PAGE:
Posted in Reviews

Foul Is Fair by Hannah Capin

Foul Is Fair by Hannah Capin – 🌟🌟🌟🌟🌟
Release Date: February 18, 2020

BLOW ME AWAY, MY GOD! And now I need to give Macbeth a re-read. Holy hell. I will 100% be using this with students, there are so many interesting ways to do it!!!

Recommended: YES
For those who are not faint of heart, for an incredible parallel to Shakespeare’s Macbeth that still retains it’s own integrity, for darkness and viciousness in many forms, for complexities of vengeance and fate and evil

Forgive the hideous cover. The inside is much better than this makes it look.

Elle Khanjara loses her untouchable power status as an LA girl the night the golden boys of St. Andrews choose Elle as their next target. She crashed the wrong party, trusted the wrong boy, drank the wrong drink, but they picked the wrong girl. Sworn to vengeance, Elle transfers to St. Andrew’s. She plots to destroy each boy, one by one. She’ll take their power, their lives, and their control of the prep school’s hierarchy. And she and her coven have the perfect way in: a boy named Mack, whose ambition could turn deadly.

I’d been avoiding this book. Frankly, I was judging it by the cover, because tbh the bight bold colors and Chiller-esque font made it seem really unimpressive and childish to me. Then I finally read the description, which included a trigger warning that it dealt with rape and the emotional consequences. I didn’t realize it had such a dark side, and that’s actually what drew me in. I also didn’t realize it would actually be such a parallel to Macbeth until I was a chapter in and meeting our wide crew of characters.

The language: vague yet beautiful. It’s almost poetic, which is a nice match to the story (play) it’s inspired by. Sometimes you’re not sure what’s real and what’s figurative, and that uncertainty works so well with the story to make it hard to trust your narrator. It’s a very powerful technique, and draws the story down so deep.

The inspiration: I can very clearly see the parallels to Macbeth, and for me it added so much to the story. It was such fun to see how events were similar, but interpreted in the modern context and with the situation that started it all. With that said, though, it wasn’t so much the same that it became a foil to the original. This book stands all on its own, and someone with no knowledge of Macbeth will get a lot out of it as well as someone who’s become a Macbeth Master.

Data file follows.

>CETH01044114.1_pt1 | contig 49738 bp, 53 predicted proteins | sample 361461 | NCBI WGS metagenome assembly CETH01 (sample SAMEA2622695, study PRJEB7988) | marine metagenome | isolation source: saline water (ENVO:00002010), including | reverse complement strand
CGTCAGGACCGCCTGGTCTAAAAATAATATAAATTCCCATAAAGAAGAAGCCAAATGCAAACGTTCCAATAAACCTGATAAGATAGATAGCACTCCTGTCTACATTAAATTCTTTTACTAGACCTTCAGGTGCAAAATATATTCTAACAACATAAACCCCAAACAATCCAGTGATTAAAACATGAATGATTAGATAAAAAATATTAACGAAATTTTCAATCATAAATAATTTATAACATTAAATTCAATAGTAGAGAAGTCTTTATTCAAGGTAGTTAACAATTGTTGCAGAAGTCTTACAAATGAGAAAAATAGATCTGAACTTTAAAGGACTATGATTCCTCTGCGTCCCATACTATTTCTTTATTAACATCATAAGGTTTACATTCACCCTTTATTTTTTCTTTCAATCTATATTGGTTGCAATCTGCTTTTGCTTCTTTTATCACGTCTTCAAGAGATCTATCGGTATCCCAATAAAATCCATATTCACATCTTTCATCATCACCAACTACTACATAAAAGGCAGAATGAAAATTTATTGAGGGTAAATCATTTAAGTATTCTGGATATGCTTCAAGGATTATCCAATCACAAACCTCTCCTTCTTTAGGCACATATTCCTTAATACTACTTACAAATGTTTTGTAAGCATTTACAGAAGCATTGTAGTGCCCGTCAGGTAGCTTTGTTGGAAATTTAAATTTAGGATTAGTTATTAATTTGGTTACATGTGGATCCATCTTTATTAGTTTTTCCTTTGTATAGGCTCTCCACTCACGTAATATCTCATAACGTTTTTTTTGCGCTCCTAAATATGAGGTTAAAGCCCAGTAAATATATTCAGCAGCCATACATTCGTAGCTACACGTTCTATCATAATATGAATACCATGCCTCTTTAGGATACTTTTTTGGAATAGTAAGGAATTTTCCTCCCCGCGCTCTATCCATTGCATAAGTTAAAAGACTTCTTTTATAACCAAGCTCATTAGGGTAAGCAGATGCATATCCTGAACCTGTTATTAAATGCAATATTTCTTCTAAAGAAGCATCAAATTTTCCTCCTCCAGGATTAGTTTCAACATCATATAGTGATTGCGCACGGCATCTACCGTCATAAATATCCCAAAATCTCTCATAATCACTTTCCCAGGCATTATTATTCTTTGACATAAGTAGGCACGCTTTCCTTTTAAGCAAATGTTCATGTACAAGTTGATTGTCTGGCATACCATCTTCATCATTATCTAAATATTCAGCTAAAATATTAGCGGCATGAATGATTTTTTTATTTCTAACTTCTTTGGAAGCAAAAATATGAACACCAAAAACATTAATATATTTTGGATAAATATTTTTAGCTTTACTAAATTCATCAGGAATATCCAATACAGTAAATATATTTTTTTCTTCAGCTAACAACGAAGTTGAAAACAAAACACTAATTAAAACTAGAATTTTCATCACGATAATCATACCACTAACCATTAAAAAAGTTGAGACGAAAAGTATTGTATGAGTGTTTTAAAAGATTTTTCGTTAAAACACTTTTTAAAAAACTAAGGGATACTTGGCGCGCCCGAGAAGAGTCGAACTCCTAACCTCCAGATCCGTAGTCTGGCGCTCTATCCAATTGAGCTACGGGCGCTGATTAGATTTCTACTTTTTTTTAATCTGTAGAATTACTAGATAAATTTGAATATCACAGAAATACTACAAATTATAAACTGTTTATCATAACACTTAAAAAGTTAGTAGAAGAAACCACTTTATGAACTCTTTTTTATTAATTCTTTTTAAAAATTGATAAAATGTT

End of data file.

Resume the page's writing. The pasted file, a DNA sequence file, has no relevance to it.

The witchiness: I did not anticipate this, and a lot of the time characters who are not literal witches and refer to each other as their ‘coven’ can really turn me off for feeling childish. But this, this worked. Partly because these girls are fate, reflecting their other sides found in Macbeth.

The ending: I wasn’t sure how that would play out, and oh my god. Just…. oh my god. β™₯

I’m DEFINITELY going to be using this in classes in the future. It’s quite dark though, so it would have to be with older students. There were times while reading where I had to take a break and read something lighter (I Love You So Mochi served me well) to detox a bit from the brutality. Might be a good idea to have one on reserve to break it up when you need to come up for air.

Thanks to NetGalley and Wednesday Books for a free copy in exchange for an honest review.

View all my reviews


Reader, traveler, photographer, and always looking to learn!

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